Since a healthy diet consists of different kinds of foods, the emphasis has been shifted from nutrient orientation to the food based approach. Foods can be categorized according to the function as- 

  • Energy rich foods (Carbohydrates and fats)-whole grain cereals, millets, vegetable oils, ghee, nuts and oilseeds and sugars.
  • Body building foods (Proteins)- Pulses, nuts and oilseeds, milk and milk products, meat, fish, poultry.
  • Protective foods (Vitamins and minerals) – Green leafy vegetables, other vegetables, fruits, eggs, milk and milk products and flesh foods.

Diet during different stages of Life

Nutrition is important for everyone. However, the requirement is different for every individual may it be an infant, growing child, pregnant/lactating women and elderly people. The diet varies from person to person depending upon various factors like age, gender, physical activity, nutritional requirement during different physiological stages of the body and other various factors. Body weights and heights of children reflect their state of physical growth and development, while weights and heights of adults represent steps taken towards good health.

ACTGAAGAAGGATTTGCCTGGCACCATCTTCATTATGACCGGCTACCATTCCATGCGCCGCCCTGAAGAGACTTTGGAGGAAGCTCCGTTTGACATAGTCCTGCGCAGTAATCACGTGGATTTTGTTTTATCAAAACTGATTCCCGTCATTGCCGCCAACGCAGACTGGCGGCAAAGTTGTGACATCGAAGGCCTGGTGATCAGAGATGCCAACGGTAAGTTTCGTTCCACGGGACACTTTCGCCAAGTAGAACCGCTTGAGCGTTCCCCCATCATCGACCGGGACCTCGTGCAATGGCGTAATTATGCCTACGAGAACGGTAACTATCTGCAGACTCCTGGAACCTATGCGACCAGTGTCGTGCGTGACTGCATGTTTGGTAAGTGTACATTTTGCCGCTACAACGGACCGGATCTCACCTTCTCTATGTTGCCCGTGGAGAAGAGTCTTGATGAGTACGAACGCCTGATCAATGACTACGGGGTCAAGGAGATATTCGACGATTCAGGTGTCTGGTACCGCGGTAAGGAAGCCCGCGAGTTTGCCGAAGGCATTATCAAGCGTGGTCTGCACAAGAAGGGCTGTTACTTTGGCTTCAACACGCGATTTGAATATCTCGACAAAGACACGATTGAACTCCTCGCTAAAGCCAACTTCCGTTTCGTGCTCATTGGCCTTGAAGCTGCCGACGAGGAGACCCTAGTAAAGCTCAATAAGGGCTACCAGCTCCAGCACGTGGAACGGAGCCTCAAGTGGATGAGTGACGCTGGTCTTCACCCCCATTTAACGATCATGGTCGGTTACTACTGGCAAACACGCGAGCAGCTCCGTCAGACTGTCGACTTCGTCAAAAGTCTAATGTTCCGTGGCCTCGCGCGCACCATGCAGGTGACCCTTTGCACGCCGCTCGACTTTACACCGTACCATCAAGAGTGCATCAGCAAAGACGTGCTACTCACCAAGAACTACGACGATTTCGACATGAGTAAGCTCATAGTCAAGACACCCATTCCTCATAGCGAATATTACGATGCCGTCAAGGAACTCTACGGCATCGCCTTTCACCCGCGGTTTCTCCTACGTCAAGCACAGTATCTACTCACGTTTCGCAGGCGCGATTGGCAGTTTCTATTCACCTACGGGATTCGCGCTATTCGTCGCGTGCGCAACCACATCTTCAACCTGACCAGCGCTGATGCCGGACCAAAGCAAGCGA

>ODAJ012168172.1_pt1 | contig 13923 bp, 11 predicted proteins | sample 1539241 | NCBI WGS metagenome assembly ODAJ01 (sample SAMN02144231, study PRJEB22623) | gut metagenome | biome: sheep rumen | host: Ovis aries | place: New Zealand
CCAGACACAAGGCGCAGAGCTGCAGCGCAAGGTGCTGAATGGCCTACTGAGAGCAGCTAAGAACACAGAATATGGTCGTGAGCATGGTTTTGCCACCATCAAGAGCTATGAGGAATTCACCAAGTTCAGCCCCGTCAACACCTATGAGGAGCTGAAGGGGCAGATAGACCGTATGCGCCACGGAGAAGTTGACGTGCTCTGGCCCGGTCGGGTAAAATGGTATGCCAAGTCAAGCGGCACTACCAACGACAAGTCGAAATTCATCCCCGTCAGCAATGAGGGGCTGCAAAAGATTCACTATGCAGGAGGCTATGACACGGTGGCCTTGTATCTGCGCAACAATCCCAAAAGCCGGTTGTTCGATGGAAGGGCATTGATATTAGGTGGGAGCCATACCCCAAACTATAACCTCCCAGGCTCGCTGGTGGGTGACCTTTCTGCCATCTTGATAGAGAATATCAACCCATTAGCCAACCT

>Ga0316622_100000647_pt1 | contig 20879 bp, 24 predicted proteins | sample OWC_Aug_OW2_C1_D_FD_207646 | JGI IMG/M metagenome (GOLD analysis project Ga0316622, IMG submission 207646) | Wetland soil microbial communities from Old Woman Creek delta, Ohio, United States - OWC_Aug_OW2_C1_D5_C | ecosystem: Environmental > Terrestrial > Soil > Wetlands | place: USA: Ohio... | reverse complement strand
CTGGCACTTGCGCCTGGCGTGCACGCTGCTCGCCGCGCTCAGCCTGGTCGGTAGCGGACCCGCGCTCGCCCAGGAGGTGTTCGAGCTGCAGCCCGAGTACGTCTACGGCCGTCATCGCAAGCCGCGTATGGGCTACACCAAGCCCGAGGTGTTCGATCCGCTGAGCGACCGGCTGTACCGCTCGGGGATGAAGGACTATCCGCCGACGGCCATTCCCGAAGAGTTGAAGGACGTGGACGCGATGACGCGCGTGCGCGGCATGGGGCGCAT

Diet for an Infant:

If you have an infant or kid at your place, make sure that they get enough nutrition in their growing years of age. Babies should be exclusively breastfed for the first six months of life. Breast feeding should be started within an hour after delivery and do not discard first milk (colostrum), as it boosts the immunity of the baby and protects baby from several infections. Exclusive breast-feeding ensures safe nutrition to the infant thereby reducing the risk of infections and also helps in the overall development of the baby   Breast-milk is the most natural and wholesome food for growth and healthy development of infants.  Breast –fed infants do not need additional water.  After six months, you can feed your baby with complementary foods while continuing to breastfeed. Complementary food should be rich in nutrients. These complementary foods can be prepared at home from commonly used food materials such as cereals (wheat, rice, jowar, bajra, etc.); pulses (grams/dals), nuts and oilseeds (groundnut, sesame, etc.), oils (groundnut oil, sesame oil etc.), sugar and jaggery. You can feed your baby to variety of soft foods like potatoes, porridge, cereals, or even eggs. According to WHO,

  • Infants should be breastfed exclusively during the first 6 months of life.
  • Infants should be breastfed continuously until 2 years of age and beyond.